Posted on September 22, 2020 by Waldo Beauséjour
Nurses comprise the largest proportion of Canada’s health care providers. The most recent data from the Canadian Institute for Health Information (CIHI)’s Nursing in Canada, 2019 survey reveals that the regulated nursing workforce grew by 1.9 per cent from 2018: faster than the general Canadian population growth. This increase is welcome news, since nurses play a prominent role in patient care. A larger nursing workforce will support better access to health care for Canadians, especially during this unprecedented health crisis.
Whether they are delivering care or facilitating health care interventions, Canadian nurses work primarily in hospitals, nursing homes and community-based care settings. Many of these settings are moving towards modernized care delivery systems that hinge on digital health technologies. This technological shift is bringing about significant changes in nursing practice. Since 2014, Canada Health Infoway (Infoway), in collaboration with the Canadian Nursing Association (CNA) and the Canadian Nursing Informatics Association (CNIA), has been investigating how the implementation of digital heath technologies — especially electronic record systems and virtual care technologies — has impacted nursing practice across care settings. To our knowledge, this is the only national survey that collects data on the use of technology in nursing practice.
In 2020, more nurses are accessing electronic record systems, with 27 per cent working in fully electronic record-keeping environments: an increase from 20 per cent and 23 per cent in 2014 and 2017 respectively. These technologies are becoming integral to nursing practice, as suggested by the results of the 2020 National Survey of Canadian Nurses. The use of electronic records helps improve quality and continuity of care; access to them is therefore a key aspect of modern care delivery.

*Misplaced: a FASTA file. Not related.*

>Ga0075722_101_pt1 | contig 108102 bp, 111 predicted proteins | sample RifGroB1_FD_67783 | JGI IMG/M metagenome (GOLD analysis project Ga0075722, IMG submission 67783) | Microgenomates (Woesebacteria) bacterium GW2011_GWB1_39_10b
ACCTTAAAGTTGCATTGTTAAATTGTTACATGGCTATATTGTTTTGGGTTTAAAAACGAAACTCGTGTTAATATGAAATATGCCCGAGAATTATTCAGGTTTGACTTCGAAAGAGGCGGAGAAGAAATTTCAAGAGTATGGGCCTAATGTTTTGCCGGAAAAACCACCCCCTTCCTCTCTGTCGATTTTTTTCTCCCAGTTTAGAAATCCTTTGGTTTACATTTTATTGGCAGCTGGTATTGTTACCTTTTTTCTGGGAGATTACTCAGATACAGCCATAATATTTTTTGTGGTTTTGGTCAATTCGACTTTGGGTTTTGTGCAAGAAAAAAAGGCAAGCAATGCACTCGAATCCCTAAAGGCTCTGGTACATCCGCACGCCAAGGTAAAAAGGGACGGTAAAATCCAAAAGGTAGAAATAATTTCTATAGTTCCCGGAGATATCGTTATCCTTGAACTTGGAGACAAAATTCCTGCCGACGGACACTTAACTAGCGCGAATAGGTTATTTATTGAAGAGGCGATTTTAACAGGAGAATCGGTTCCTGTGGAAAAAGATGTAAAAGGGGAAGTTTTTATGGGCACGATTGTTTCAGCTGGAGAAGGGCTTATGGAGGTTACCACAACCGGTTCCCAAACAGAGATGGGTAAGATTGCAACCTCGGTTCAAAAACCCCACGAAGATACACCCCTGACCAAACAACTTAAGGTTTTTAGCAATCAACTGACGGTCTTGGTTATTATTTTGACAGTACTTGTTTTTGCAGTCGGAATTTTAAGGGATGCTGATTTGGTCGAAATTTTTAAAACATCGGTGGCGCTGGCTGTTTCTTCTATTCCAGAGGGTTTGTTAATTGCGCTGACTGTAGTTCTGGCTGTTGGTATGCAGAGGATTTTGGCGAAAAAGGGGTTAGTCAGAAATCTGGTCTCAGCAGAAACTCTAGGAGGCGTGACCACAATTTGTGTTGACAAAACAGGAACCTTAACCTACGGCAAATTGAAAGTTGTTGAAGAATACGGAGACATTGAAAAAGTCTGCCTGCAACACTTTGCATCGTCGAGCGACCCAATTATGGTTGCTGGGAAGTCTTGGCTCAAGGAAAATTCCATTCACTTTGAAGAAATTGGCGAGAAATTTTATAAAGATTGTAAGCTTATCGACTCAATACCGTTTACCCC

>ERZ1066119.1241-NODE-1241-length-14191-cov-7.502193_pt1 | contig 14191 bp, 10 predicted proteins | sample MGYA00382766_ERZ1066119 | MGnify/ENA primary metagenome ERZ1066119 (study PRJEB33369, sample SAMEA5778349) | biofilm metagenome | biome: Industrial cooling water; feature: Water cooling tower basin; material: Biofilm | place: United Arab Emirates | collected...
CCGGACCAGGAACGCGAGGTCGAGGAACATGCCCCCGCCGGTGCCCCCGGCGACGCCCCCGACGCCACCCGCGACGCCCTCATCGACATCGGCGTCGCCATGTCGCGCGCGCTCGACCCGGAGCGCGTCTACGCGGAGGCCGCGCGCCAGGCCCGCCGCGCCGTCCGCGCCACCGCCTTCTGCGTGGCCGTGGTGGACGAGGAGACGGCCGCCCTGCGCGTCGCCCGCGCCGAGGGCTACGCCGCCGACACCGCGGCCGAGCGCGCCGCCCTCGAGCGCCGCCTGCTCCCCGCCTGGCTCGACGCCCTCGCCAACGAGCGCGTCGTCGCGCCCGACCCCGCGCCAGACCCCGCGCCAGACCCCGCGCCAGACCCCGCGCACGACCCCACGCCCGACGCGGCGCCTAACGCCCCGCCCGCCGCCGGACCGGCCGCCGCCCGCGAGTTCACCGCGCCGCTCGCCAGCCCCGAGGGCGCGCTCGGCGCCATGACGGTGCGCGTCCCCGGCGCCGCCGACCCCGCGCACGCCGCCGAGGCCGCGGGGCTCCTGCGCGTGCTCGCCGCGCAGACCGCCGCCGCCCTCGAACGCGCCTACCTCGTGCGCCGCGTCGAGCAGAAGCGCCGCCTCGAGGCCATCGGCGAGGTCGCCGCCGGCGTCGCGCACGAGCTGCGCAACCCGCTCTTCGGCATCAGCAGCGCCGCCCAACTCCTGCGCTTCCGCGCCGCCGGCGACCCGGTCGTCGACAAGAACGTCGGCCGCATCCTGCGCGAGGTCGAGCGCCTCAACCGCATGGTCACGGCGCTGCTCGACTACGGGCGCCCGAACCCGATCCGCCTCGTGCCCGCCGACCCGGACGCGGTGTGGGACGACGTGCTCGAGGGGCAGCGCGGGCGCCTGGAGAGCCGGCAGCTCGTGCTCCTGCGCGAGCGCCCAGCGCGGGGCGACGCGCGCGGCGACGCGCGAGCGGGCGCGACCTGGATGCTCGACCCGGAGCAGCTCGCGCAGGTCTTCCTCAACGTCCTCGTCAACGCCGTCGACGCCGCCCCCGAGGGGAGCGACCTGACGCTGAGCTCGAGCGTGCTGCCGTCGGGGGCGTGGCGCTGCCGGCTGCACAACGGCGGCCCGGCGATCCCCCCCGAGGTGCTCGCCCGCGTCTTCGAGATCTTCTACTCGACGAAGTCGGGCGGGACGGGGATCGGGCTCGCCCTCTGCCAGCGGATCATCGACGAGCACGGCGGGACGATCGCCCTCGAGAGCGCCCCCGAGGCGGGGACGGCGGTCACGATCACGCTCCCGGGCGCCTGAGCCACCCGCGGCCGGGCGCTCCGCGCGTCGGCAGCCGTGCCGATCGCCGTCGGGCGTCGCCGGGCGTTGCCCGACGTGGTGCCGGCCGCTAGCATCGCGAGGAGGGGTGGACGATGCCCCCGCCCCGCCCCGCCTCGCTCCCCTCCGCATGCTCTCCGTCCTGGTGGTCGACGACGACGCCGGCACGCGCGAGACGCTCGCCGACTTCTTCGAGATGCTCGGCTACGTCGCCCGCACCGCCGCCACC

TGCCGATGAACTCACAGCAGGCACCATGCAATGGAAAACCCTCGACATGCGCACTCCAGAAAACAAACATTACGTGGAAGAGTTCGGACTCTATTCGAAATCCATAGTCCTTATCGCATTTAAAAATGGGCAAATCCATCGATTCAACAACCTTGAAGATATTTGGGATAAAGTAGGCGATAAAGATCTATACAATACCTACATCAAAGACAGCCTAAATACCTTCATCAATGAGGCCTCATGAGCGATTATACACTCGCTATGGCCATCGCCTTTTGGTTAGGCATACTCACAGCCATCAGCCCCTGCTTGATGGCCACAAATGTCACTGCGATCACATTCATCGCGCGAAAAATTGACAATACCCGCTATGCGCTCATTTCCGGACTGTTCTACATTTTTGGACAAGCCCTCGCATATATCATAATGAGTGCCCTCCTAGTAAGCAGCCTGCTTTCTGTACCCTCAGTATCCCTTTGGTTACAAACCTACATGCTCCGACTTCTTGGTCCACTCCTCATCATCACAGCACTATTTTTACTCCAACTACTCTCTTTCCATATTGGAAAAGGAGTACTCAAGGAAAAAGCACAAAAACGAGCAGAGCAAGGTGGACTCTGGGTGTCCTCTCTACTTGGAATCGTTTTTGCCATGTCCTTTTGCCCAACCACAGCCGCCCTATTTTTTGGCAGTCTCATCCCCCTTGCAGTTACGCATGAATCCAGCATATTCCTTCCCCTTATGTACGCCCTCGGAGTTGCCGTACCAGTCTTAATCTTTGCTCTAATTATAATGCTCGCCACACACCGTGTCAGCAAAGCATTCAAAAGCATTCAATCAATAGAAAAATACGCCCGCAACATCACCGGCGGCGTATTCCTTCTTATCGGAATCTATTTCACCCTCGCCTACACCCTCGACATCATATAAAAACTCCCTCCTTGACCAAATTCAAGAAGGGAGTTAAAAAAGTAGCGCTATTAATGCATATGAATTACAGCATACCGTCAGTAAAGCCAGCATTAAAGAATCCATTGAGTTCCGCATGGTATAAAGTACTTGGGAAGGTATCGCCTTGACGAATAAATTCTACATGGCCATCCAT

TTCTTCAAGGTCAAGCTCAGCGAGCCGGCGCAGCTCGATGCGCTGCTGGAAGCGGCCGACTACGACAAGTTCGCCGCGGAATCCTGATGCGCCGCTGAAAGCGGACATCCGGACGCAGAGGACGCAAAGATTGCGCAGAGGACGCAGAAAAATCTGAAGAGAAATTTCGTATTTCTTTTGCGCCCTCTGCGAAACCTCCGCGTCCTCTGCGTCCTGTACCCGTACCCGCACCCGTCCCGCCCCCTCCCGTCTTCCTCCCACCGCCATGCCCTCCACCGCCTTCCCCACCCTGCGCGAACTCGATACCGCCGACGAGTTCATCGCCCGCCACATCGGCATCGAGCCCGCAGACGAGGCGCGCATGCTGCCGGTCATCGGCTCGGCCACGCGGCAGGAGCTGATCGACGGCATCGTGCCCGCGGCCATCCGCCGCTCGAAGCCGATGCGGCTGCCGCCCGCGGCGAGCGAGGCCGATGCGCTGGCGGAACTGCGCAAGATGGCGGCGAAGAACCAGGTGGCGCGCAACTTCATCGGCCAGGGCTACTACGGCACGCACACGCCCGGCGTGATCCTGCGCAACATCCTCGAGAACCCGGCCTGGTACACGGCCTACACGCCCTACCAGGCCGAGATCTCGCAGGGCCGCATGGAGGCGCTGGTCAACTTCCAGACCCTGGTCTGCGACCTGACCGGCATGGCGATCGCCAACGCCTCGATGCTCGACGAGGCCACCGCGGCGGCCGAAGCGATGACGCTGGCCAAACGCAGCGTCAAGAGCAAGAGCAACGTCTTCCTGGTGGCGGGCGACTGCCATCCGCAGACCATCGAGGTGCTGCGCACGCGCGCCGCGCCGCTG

In the United States, providers receive federal incentives when they adopt electronic records, leading to massive adoption in the American health system. However, the use of hybrid and paper systems persists in Canada, which hinders nursing practice.
COVID-19 has also placed tremendous pressure on the nursing workforce, as nurses are at the forefront of the pandemic response. The pandemic has triggered a rapid virtualization of health care delivery, making it necessary to assess whether Canadian nurses are technologically prepared and equipped to deal with this situation.
The 2020 National Survey of Canadian Nurses does not directly answer this question, but it has given us a sense of the current state of the use of virtual care technologies by nurses. The results seem promising. Roughly two months before the pandemic was declared, almost one third of nurses indicated that they had delivered care through either a virtual video conference (27 per cent) or an electronic message using secure email (36 per cent), had facilitated an in-person visit with patients with remote clinical provider (29 per cent), or had enrolled patients in remote telemonitoring services (33 per cent). The proportion of nurses accessing virtual care technologies is much greater than we observed three years ago — it was between three to nine per cent in 2017. As virtual care continues to be deployed, it is necessary that nurses receive training in virtual care delivery to enhance their skills and competencies.
These increases in the proportion of nurses practicing in fully electronic systems and delivering virtual care reflect the efforts by nursing associations and allies to integrate technology into nursing practice. Nonetheless, there is still work to be done to address the barriers — especially lack of knowledge and skills — that prevent nurses from getting full value from digital technologies.
As more of our care is delivered virtually, supporting nurses in their use of technology is more important than ever. To learn more, be sure to join us on September 23 for our French-language webinar exploring results from the 2020 National Survey of Canadian Nurses (available in English here).
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Waldo holds a master’s degree in Applied Economics. He currently serves as Analyst, Performance Analytics at Canada Health Infoway. He has experience in applied social research and quantitative research methods for over 10 years. He has led and contributed to several quantitative surveys, research and impact evaluations aiming at investigating the impact of government-led or funded interventions on health outcomes.